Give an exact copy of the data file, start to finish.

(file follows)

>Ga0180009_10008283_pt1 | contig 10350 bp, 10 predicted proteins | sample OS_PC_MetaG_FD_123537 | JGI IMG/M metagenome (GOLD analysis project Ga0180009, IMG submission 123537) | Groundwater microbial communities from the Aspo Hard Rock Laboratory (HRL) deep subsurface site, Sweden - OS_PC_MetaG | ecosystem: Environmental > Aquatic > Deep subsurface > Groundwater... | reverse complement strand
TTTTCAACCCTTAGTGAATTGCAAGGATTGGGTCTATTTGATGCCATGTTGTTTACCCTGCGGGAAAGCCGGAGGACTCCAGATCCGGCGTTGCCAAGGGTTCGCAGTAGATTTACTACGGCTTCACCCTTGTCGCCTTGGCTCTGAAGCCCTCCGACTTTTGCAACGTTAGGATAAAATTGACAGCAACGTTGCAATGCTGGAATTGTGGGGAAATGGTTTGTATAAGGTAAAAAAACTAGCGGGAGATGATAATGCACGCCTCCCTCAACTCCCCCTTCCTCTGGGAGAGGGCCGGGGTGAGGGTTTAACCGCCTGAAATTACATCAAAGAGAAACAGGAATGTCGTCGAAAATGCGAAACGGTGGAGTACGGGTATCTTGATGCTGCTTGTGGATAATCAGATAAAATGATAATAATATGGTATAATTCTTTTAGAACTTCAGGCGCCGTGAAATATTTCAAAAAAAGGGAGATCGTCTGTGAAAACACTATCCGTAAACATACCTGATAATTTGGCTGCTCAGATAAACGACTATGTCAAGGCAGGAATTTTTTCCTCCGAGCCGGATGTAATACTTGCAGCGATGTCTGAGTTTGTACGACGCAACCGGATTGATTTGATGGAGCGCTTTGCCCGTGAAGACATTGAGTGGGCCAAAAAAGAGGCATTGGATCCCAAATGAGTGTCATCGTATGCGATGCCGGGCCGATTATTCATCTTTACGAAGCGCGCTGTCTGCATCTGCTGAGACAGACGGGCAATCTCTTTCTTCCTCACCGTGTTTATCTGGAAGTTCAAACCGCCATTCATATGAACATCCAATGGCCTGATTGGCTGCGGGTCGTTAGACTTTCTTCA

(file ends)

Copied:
>Ga0180009_10008283_pt1 | contig 10350 bp, 10 predicted proteins | sample OS_PC_MetaG_FD_123537 | JGI IMG/M metagenome (GOLD analysis project Ga0180009, IMG submission 123537) | Groundwater microbial communities from the Aspo Hard Rock Laboratory (HRL) deep subsurface site, Sweden - OS_PC_MetaG | ecosystem: Environmental > Aquatic > Deep subsurface > Groundwater... | reverse complement strand
TTTTCAACCCTTAGTGAATTGCAAGGATTGGGTCTATTTGATGCCATGTTGTTTACCCTGCGGGAAAGCCGGAGGACTCCAGATCCGGCGTTGCCAAGGGTTCGCAGTAGATTTACTACGGCTTCACCCTTGTCGCCTTGGCTCTGAAGCCCTCCGACTTTTGCAACGTTAGGATAAAATTGACAGCAACGTTGCAATGCTGGAATTGTGGGGAAATGGTTTGTATAAGGTAAAAAAACTAGCGGGAGATGATAATGCACGCCTCCCTCAACTCCCCCTTCCTCTGGGAGAGGGCCGGGGTGAGGGTTTAACCGCCTGAAATTACATCAAAGAGAAACAGGAATGTCGTCGAAAATGCGAAACGGTGGAGTACGGGTATCTTGATGCTGCTTGTGGATAATCAGATAAAATGATAATAATATGGTATAATTCTTTTAGAACTTCAGGCGCCGTGAAATATTTCAAAAAAAGGGAGATCGTCTGTGAAAACACTATCCGTAAACATACCTGATAATTTGGCTGCTCAGATAAACGACTATGTCAAGGCAGGAATTTTTTCCTCCGAGCCGGATGTAATACTTGCAGCGATGTCTGAGTTTGTACGACGCAACCGGATTGATTTGATGGAGCGCTTTGCCCGTGAAGACATTGAGTGGGCCAAAAAAGAGGCATTGGATCCCAAATGAGTGTCATCGTATGCGATGCCGGGCCGATTATTCATCTTTACGAAGCGCGCTGTCTGCATCTGCTGAGACAGACGGGCAATCTCTTTCTTCCTCACCGTGTTTATCTGGAAGTTCAAACCGCCATTCATATGAACATCCAATGGCCTGATTGGCTGCGGGTCGTTAGACTTTCTTCA